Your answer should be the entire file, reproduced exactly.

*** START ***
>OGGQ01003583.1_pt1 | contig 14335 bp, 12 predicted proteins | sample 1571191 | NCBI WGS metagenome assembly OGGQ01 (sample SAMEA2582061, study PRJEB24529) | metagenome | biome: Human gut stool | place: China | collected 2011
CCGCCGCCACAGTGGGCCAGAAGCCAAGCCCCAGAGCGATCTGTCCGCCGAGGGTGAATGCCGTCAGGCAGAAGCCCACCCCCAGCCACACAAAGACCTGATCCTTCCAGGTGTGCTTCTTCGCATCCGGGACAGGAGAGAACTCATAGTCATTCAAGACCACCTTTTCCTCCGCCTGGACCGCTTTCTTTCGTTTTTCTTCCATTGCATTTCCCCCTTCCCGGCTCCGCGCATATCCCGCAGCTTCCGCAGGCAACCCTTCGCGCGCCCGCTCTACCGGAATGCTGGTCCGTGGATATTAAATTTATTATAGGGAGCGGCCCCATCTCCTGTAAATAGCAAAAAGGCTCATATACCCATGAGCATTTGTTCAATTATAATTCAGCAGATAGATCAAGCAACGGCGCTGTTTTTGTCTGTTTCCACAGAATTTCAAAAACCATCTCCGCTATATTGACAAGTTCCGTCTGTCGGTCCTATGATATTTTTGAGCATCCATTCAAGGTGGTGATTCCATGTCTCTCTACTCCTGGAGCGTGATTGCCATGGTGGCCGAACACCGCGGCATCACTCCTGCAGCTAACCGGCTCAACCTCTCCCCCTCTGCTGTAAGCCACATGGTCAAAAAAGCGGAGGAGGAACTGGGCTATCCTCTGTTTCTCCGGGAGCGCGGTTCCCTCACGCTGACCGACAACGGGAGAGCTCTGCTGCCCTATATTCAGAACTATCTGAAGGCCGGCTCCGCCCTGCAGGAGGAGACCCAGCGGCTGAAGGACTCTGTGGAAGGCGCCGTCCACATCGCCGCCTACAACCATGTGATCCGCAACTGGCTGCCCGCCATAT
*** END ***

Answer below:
>OGGQ01003583.1_pt1 | contig 14335 bp, 12 predicted proteins | sample 1571191 | NCBI WGS metagenome assembly OGGQ01 (sample SAMEA2582061, study PRJEB24529) | metagenome | biome: Human gut stool | place: China | collected 2011
CCGCCGCCACAGTGGGCCAGAAGCCAAGCCCCAGAGCGATCTGTCCGCCGAGGGTGAATGCCGTCAGGCAGAAGCCCACCCCCAGCCACACAAAGACCTGATCCTTCCAGGTGTGCTTCTTCGCATCCGGGACAGGAGAGAACTCATAGTCATTCAAGACCACCTTTTCCTCCGCCTGGACCGCTTTCTTTCGTTTTTCTTCCATTGCATTTCCCCCTTCCCGGCTCCGCGCATATCCCGCAGCTTCCGCAGGCAACCCTTCGCGCGCCCGCTCTACCGGAATGCTGGTCCGTGGATATTAAATTTATTATAGGGAGCGGCCCCATCTCCTGTAAATAGCAAAAAGGCTCATATACCCATGAGCATTTGTTCAATTATAATTCAGCAGATAGATCAAGCAACGGCGCTGTTTTTGTCTGTTTCCACAGAATTTCAAAAACCATCTCCGCTATATTGACAAGTTCCGTCTGTCGGTCCTATGATATTTTTGAGCATCCATTCAAGGTGGTGATTCCATGTCTCTCTACTCCTGGAGCGTGATTGCCATGGTGGCCGAACACCGCGGCATCACTCCTGCAGCTAACCGGCTCAACCTCTCCCCCTCTGCTGTAAGCCACATGGTCAAAAAAGCGGAGGAGGAACTGGGCTATCCTCTGTTTCTCCGGGAGCGCGGTTCCCTCACGCTGACCGACAACGGGAGAGCTCTGCTGCCCTATATTCAGAACTATCTGAAGGCCGGCTCCGCCCTGCAGGAGGAGACCCAGCGGCTGAAGGACTCTGTGGAAGGCGCCGTCCACATCGCCGCCTACAACCATGTGATCCGCAACTGGCTGCCCGCCATAT